As Singapore celebrates 50 years of independence, Julia Buckley visits this increasingly gentrified district

‘What is it about Tiong Bahru,” said the taxi driver as we made our way there. “That makes people like you pay so much to live there? Europeans pay four times more to live in Tiong Bahru than I do nearby.”

He had a point. In this most multicultural of cities, Tiong Bahru, with its French boulangeries and Australian-style coffee shops, is edging towards becoming a western enclave. They come for its architecture: low-rise, sinuous Art Deco apartment blocks. West of Chinatown, Tiong Bahru is one of the few low-rise areas remaining in this land of skyscrapers; the only things inching towards the sky here are the palm trees shimmying their way around housing estates that could double as the set of Poirot.

Built in the 1930s as Singapore’s first public housing project, then known as the place where businessmen would put up their mistresses, Tiong Bahru has always been a little different. Its popularity has come at a cost. Traditional shops are being replaced by trendy boutiques; kopitiams – corner coffee shops, filled with individual food and drink stalls – are being taken over by bars and bakeries.

Tiong Bahru, Singapore

“I came here because I was a cheapskate,” says Kenny Leck, who moved his independent bookshop, Books Actually (00 65 6222 9195;, from nightlife-heavy Club Street four years ago. “But our rent has doubled since 2011.”

“I’m slightly worried about gentrification,” says Chris Ng of  Ah Bong’s Italian (00 65 9650 6194;, a Singaporean-Sicilian fusion hawker stand that opened last autumn. “But so far it’s a good mix – even in my coffee shop you get the old and new, the office crowd and the people moving here.”

There have been losses, of course. “That used to be a lovely roasted duck place, but now it’s a teashop,” laments Frog Michaels, who blogs as Changmoh, as we walk down central Seng Poh Road – but then again, the straddling of old and new is what Singapore does best. And there has never been a better time to visit. Singapore has been marking its 50th anniversary of independence – first from Britain and then from Malaysia – throughout 2015, but the celebrations come to a head this weekend, a four-day public holiday. Highlights include arts performances, a three-day carnival at the Botanic Gardens, and a special sound-and-light display at Gardens by the Bay.


Lau Pa Sat food stalls in Tiong Bahru, Singapore

It may have been the first boutique hotel to land in Tiong Bahru, five years ago, but Wangz Hotel (00 65 6595 1388; doesn’t rest on its laurels – it renovated its popular rooftop last year, reopening as French-Singaporean restaurant The Rabbit Stash last December. Ignore the incongruous architecture; inside lies specially commissioned local art and views of its low-rise neighbourhood through the glass walls of all 41 rooms.


Singaporeans are obsessed with eating. “You wouldn’t necessarily talk about the weather here, but everyone has an opinion on food,” says accountant-turned-chef Chris Ng, part of the city-state’s new generation of “hawktrepreneurs” – young Singaporeans who are reinventing the strict traditions of hawker culture. His stall, Ah Bong’s Italian, is part of Day & Night, a new take on a traditional kopitiam – still a collection of stalls sharing space at different times of the day, but with burger and pizza stands alongside the kaya toast and thick Singaporean coffee. For something more traditional, Por Kee Eating House (00 65 6221 0582) reopened last year after a long closure. Don’t let the humble car-park setting put you off – its zi char (homestyle Chinese) food is superb.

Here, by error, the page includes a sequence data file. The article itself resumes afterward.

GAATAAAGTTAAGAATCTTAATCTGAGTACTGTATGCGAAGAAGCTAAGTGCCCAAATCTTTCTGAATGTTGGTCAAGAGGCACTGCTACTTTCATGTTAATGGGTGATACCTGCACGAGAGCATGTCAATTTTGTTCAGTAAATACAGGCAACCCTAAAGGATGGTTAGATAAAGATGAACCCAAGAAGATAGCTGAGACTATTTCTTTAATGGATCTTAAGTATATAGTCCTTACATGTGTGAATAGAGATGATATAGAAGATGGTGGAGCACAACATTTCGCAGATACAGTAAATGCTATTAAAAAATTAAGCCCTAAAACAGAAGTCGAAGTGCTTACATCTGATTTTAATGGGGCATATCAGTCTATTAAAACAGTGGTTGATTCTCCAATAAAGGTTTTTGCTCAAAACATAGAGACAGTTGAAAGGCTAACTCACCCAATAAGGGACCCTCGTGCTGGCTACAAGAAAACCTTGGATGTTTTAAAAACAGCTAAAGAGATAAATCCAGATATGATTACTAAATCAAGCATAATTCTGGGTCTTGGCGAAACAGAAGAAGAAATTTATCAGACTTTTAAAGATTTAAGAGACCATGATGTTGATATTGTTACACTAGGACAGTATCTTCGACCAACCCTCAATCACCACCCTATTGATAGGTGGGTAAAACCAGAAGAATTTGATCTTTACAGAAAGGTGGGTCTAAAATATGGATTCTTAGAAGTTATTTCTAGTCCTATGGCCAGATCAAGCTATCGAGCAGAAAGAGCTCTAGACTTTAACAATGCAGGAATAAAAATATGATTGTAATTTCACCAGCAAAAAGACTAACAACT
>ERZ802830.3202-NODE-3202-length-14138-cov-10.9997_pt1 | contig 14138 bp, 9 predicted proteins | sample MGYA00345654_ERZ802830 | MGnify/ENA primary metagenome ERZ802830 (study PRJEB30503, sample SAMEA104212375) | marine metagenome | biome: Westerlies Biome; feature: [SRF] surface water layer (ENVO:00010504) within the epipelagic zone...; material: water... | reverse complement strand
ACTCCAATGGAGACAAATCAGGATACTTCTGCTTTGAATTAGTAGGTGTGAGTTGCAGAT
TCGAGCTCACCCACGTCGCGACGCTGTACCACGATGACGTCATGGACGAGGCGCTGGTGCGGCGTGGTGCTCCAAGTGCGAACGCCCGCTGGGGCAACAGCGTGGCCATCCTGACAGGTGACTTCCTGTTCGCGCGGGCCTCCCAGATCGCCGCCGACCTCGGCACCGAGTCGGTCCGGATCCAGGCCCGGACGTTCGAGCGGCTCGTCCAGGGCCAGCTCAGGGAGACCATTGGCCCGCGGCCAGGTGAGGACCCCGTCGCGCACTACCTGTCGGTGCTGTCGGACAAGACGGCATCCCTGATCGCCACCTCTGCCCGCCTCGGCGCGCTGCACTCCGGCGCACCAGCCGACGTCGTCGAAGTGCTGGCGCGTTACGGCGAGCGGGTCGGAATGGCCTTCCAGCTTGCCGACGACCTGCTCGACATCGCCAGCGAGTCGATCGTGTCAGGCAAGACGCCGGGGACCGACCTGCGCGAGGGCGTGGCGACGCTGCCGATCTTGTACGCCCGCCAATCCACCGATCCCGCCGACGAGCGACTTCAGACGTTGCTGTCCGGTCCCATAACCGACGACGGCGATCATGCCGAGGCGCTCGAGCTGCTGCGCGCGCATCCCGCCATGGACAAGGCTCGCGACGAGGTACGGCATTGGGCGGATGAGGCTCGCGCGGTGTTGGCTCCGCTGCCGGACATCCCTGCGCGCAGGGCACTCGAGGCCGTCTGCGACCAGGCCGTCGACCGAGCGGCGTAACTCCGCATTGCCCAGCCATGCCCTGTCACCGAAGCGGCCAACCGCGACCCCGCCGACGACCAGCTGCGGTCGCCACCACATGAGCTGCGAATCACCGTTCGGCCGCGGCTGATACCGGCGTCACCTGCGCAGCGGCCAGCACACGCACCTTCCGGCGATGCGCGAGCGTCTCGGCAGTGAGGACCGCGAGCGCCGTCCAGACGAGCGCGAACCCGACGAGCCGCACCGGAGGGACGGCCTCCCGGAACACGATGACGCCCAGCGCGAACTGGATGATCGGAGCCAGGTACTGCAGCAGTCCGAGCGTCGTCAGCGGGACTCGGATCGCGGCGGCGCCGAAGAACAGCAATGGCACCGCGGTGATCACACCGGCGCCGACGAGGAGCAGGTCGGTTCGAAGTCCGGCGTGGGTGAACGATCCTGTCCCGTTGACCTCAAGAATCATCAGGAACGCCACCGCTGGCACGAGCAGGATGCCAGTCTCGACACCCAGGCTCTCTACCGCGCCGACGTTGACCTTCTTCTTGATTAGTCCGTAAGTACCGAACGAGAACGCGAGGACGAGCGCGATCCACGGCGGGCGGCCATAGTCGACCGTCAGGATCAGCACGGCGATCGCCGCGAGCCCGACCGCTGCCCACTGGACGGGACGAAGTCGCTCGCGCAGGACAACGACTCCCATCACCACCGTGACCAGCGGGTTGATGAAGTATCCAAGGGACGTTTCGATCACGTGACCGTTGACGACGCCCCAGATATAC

Look beyond the louche name at Coq & Balls (00 65 6276 6609; and you’ll find the bar version of a kopitiam: opening directly on to the street, with a real community feel. Tiong Bahru Club (00 65 6438 0168;, another new opening, is a cross between a Parisian brasserie and colonial club.


For a city known for its malls, Singapore has no shortage of boutiques, but much of the stock tends to be sourced worldwide. A notable exception is Strangelets (00 65 6222 1456;, which sells local ceramics, body creams and jewellery by one of Singapore’s most exciting designers, Carrie K. One of the first shops to change the area four years ago, Books Actually has its own small press, publishing short stories and poetry by local writers. Sourcing a little further afield, Clothes Curator (00 65 6438 9622; stocks new designers from Korea and Hong Kong above The Dispensary, a coffee shop converted from a traditional Chinese pharmacy.

In among the malls of Orchard Road, Keepers (00 65 8299 7109,, which opened last year, is a pop-up store featuring over 50 local designers – of clothes, jewellery, homeware and even food. It’s proved so popular that it opened a second location at Changi Airport last month.


Life has historically been tough for people with disabilities in Singapore, but one thing that’s staying put in Tiong Bahru despite the gentrification is the Society for the Physically Disabled (00 65 6579 0700; – call ahead), which trains people in the art of bookbinding. Hand-crafted notebooks, picture frames and albums are all available to buy; bespoke pieces take up to two weeks, though are often available in as little as two days.